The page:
Not so Eminent
The Constitution limits government’s ability to take private property without due process and compensation. But a number of recent — and proposed — high-profile property seizures are raising questions about whether the city is going too far and overstepping the proper limits on “public use.”
The Facts You Need to Know
Insider Rules: New York City seized an entire neighborhood near downtown Brooklyn in order to let a politically connected developer build a stadium and housing, though the finished project doesn’t resemble what was promised. Read more.
Taking Brooklyn: The city is proposing to seize several vacant lots in Coney Island to build amusements and a boulevard after the property owners declined the city’s offer to buy the land. Read more.
Housing Business: Several leading members of the City Council have endorsed a proposal for the city to use eminent domain to bail out the borrowers who can’t pay their mortgages. Read more.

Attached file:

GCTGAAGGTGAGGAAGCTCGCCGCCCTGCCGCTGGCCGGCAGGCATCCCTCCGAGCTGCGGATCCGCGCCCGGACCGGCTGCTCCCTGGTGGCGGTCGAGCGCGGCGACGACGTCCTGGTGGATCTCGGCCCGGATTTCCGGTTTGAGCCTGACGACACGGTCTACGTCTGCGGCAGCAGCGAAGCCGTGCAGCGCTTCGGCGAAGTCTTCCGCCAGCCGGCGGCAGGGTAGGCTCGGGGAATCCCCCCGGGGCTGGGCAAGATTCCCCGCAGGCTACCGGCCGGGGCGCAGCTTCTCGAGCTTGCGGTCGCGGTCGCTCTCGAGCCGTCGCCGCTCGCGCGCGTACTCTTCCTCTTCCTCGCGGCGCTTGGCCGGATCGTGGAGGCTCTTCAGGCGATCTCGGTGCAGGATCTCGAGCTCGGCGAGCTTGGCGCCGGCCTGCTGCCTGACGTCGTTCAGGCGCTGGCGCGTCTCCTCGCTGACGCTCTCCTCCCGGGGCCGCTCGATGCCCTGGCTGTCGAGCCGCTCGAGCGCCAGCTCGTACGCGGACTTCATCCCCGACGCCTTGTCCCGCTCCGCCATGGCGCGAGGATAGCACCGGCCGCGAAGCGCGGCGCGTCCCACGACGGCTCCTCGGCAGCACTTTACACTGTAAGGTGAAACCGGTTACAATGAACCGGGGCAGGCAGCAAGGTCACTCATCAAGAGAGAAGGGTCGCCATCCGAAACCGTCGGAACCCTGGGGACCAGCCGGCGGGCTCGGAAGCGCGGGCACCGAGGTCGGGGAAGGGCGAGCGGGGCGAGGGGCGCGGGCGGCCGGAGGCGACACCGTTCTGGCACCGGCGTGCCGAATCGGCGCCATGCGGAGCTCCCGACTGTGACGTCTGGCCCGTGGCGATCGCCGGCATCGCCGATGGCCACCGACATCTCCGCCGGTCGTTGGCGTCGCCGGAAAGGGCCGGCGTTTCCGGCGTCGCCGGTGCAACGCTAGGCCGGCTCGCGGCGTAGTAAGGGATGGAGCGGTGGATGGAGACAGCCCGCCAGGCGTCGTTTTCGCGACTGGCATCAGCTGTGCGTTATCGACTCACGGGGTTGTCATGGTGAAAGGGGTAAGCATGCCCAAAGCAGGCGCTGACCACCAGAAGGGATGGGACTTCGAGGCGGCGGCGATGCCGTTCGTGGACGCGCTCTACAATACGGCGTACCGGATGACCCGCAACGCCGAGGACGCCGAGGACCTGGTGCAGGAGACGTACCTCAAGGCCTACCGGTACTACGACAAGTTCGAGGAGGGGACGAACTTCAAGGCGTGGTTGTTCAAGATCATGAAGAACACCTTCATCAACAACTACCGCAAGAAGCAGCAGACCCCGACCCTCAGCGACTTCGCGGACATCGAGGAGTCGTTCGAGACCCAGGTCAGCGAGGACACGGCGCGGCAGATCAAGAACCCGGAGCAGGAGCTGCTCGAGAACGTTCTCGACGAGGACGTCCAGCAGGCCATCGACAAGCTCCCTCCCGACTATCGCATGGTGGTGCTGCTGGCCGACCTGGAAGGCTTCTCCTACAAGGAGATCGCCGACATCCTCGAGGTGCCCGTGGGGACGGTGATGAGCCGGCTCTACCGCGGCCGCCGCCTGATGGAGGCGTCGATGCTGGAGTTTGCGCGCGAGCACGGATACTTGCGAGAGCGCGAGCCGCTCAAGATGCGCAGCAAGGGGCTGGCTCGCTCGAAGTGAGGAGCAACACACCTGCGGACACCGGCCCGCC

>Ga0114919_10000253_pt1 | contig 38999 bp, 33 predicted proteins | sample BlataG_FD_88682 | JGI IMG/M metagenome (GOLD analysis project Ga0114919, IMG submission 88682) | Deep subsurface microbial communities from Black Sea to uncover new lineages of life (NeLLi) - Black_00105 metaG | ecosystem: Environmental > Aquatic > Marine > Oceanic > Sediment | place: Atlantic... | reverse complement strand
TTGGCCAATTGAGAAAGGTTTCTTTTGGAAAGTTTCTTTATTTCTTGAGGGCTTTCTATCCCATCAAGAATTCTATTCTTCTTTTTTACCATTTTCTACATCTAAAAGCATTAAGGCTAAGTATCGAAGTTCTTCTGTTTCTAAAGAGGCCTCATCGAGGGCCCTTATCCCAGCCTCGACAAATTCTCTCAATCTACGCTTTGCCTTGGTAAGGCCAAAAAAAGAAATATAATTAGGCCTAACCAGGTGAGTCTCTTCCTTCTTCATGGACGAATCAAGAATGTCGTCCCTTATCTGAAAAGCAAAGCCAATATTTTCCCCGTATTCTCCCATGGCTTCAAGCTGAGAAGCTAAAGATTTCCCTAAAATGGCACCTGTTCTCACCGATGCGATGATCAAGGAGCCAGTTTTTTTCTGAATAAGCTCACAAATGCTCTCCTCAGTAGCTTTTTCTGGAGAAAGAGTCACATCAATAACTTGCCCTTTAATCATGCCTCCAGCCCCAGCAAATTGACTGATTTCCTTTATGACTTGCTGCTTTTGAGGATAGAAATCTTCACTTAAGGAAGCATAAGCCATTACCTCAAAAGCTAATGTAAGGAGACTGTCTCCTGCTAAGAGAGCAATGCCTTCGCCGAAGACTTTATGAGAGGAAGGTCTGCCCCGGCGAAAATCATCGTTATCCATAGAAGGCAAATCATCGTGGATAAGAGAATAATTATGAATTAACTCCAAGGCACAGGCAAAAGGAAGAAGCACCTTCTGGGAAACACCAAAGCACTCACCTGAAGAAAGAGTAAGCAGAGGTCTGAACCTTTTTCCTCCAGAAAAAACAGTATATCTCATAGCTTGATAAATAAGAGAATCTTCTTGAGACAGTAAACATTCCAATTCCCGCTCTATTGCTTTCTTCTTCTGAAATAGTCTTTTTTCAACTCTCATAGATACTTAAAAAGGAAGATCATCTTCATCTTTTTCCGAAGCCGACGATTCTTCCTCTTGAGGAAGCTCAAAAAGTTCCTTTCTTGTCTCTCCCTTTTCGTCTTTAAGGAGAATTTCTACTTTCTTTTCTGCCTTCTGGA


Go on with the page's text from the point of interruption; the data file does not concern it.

The Past is Present
“Pundits both Left and Right condemned the Supreme Court’s Kelo v.City of New London ruling last June as an unjust, even un-American, abuse of state power. And surely it’s hard to defend a decision that lets government take well-kept property away from one private individual or business to give it to another who might make it more upscale. But what critics haven’t noticed is that the decision simply expands the Court’s approval of a practice that state and local governments have long used to bring about urban renewal or economic development.”
On The Calendar
Harry Siegel and Heather Mac Donald will take a look at the performance of the NYPD. Harry Siegel is a columnist for the New York Daily News and a member of its editorial board. Heather Mac Donald is the Thomas W. Smith Fellow at the Manhattan Institute and a contributing editor of City Journal. More details here.
And in other news...
“Stuyvesant Town-Peter Cooper Village, the largest apartment complex in Manhattan, is expected to be sold for more than $5.3 billion, an agreement that will preserve nearly half the 11,232-unit complex for middle-class families, according to officials involved in the negotiations.”